By MIKE CORN
OAKLEY -- The U.S. Fish and Wildlife Service has been issued an ultimatum by the Logan County Commission: Resume communications over the agency's black-footed ferret reintroduction program or else.
Failure to do so, according to a 31βΡ2-page letter, will force the commissioners to pursue other legal venues, including contacting the Justice Department, the Interior Department's inspector general and the head of Intergovernmental Affairs.
"We will also call for a GAO inquiry into the lawfulness of your practice of the ferrets," the letter states. "We will not provide advance notice of our letters to the newspaper."
The newspaper reference involves stories published in The Hays Daily News about activities surrounding ferret surveys, a twice-yearly event when wildlife biologists take to the field at night in an effort to determine how the ferrets are doing.
In addition to the letter to the federal wildlife agency, a lawsuit by Logan County against landowners Larry and Bette Haverfield and Gordon Barnhardt already is on appeal to the Kansas Court of Appeals.
Logan County appealed the Senior Judge Jack Lively's decision, turning aside a request from Logan County to move ahead with poisoning of prairie dogs on the 10,000-acre complex where ferrets have been reintroduced. The Haverfields are expected to file their legal brief in the case at the end of July.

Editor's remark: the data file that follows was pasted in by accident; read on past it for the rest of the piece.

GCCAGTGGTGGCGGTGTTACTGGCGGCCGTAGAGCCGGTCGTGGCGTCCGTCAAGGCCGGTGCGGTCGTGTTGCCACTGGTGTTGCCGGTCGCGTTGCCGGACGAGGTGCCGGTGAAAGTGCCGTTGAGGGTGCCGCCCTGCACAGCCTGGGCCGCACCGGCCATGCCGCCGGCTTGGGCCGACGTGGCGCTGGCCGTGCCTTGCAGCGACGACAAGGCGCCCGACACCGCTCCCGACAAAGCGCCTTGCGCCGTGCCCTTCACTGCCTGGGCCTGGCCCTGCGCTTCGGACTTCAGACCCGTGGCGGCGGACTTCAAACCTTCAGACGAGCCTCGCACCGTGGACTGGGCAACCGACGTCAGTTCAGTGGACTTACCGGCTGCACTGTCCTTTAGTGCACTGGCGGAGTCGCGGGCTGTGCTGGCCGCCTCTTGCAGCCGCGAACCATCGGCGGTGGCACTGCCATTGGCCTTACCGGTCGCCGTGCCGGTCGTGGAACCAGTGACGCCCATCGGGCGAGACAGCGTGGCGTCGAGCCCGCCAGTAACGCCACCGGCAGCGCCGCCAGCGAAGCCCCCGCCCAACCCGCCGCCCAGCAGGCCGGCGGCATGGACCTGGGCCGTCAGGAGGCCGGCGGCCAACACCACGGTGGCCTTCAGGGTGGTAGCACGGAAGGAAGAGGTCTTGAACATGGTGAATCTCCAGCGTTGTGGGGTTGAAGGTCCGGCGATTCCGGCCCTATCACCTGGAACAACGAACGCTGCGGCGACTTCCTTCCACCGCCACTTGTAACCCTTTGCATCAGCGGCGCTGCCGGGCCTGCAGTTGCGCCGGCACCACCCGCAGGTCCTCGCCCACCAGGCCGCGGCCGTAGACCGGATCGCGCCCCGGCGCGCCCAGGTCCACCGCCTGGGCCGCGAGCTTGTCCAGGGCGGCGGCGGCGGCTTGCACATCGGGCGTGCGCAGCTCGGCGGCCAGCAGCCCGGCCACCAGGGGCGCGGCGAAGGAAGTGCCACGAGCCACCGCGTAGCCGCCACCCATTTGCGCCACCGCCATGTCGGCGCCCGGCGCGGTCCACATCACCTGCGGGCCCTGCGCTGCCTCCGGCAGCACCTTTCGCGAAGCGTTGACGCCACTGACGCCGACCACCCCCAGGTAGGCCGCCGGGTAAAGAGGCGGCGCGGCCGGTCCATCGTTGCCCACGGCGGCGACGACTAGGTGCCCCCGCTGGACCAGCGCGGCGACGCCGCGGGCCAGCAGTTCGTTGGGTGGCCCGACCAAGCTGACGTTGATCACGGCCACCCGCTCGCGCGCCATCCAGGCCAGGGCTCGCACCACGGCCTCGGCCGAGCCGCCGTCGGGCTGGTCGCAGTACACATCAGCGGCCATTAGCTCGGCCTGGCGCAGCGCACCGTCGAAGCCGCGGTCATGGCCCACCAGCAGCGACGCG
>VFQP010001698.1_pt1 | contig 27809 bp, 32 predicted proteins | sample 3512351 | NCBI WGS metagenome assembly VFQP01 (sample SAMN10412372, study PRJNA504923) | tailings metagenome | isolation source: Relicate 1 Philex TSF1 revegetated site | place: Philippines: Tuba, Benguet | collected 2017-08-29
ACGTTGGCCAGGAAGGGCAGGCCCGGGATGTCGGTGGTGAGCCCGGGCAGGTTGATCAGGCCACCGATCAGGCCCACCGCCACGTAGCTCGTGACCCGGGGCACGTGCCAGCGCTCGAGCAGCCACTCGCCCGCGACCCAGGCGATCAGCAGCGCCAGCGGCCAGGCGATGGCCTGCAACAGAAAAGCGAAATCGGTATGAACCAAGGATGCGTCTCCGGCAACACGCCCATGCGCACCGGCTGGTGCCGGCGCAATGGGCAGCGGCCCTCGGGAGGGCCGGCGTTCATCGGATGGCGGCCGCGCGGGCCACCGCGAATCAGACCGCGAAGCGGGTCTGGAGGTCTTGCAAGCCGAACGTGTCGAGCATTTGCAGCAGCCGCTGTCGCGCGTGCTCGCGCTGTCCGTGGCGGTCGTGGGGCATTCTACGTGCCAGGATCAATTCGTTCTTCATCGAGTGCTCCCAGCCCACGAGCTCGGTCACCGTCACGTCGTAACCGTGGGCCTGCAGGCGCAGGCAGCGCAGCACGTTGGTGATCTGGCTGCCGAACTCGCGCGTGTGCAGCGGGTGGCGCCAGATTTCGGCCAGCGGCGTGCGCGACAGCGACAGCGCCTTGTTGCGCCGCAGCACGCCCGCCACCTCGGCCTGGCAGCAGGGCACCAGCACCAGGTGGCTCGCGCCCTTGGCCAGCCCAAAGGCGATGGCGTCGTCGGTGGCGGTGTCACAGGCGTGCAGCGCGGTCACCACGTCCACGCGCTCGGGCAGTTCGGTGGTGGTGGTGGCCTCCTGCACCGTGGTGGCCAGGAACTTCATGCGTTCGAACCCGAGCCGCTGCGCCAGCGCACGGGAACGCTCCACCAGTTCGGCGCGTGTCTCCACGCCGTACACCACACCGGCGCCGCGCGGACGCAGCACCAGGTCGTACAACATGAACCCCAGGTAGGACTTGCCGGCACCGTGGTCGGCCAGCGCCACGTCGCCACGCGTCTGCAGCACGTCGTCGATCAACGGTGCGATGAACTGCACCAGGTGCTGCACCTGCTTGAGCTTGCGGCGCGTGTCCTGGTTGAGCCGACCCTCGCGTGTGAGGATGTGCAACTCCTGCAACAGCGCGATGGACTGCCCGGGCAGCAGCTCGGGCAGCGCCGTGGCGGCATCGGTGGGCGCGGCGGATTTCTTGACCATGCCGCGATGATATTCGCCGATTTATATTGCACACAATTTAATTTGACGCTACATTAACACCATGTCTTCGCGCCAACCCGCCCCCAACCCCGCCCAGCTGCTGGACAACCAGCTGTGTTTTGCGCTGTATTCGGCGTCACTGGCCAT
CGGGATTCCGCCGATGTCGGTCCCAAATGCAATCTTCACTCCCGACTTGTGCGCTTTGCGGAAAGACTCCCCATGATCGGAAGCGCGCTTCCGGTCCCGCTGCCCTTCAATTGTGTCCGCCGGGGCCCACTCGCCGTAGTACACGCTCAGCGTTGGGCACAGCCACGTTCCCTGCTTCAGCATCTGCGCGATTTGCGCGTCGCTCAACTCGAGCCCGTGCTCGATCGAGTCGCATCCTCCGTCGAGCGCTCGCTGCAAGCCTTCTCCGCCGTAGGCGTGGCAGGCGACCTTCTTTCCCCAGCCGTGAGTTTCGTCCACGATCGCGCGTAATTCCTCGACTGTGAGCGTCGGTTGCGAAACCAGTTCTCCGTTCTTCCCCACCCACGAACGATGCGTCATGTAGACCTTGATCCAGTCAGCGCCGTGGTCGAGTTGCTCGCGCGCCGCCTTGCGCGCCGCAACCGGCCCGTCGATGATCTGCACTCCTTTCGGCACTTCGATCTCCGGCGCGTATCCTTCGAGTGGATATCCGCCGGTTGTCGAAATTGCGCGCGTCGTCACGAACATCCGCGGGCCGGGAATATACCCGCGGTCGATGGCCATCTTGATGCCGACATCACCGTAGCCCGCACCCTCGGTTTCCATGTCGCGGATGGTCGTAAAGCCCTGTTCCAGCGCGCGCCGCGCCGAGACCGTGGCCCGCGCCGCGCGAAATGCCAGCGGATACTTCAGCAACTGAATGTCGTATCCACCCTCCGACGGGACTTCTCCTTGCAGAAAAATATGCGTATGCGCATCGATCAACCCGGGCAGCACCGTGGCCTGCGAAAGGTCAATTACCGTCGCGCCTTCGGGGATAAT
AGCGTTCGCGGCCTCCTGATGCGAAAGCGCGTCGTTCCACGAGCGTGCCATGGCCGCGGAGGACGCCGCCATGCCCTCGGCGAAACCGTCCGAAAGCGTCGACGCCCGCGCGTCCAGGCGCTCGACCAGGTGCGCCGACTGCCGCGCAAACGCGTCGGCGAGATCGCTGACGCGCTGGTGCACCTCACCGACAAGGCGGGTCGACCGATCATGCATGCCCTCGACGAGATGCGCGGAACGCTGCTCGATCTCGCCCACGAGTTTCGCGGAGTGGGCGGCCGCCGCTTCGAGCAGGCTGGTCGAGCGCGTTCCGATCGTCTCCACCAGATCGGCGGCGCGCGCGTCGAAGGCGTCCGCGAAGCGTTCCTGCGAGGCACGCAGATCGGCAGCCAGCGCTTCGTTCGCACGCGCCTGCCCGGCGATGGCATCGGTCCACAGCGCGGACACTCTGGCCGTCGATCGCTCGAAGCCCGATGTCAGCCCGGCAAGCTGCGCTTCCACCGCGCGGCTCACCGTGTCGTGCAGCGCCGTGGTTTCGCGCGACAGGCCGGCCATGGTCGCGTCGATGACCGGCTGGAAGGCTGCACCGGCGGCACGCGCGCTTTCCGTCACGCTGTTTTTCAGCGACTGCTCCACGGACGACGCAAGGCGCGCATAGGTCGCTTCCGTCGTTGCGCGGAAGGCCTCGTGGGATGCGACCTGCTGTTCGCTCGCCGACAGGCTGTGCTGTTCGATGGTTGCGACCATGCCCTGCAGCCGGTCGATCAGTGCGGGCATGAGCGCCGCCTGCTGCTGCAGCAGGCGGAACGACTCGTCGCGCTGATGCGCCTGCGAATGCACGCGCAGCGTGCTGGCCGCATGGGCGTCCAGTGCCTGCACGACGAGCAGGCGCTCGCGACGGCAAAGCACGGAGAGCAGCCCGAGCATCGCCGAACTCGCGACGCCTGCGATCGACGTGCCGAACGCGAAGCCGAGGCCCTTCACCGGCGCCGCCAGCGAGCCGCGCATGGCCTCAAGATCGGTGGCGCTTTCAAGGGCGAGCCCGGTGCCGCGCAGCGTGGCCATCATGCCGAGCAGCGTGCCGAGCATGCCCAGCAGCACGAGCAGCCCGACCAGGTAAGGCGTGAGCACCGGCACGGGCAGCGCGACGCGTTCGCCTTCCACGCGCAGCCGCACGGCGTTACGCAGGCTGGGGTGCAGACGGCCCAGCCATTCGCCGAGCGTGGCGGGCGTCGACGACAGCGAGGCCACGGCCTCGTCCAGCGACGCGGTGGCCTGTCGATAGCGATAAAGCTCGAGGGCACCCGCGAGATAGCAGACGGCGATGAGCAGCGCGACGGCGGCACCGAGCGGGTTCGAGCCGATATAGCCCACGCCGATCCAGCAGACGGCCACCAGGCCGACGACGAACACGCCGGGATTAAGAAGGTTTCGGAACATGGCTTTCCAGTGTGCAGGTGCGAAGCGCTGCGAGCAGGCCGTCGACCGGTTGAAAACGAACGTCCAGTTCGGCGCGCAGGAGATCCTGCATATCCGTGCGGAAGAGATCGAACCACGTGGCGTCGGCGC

The county's ultimatum was in a letter sent to LeValley on June 2.
The drop-dead date for the response from Mike LeValley, field supervisor of the ecological services branch of the federal wildlife agency, was June 13.
"Right now, I don't intend to," LeValley said of returning to Logan County to meet with commissioners about the ferret reintroduction project. "It doesn't seem to be helping to improve the situation."
A second letter has apparently been prepared, setting out a new meeting date.
LeValley's already met several times with the commissioners when they -- and other prairie dog opponents -- resolved into what has been dubbed the Logan County Natural Resources Committee.
The latest salvo in the war over prairie dogs -- and by extension, the reintroduction of black-footed ferrets -- came after a meeting between the natural resources committee and LeValley had to be canceled due to winter weather conditions.
LeValley said he has met with commissioners four times.
"I think we've bent over backwards to meet ... and that doesn't seem to help," he said.
Much of the conversation at the meetings have been about poisoning of prairie dogs.
LeValley said the FWS, in cooperation with the Nature Conservancy and Kansas Department of Wildlife and Parks, have been poisoning prairie dogs in a 3-mile area around both the Haverfield and TNC complexes.
That poisoning has been going on since 2008, and LeValley said TNC was doing that as early as 2003.
The poisoning is being conducted by an employee of the U.S. Department of Agriculture's Wildlife Services agency.
And it won't stop anytime soon, LeValley said.
"We made a commitment to do that as long as there are ferrets there," he said.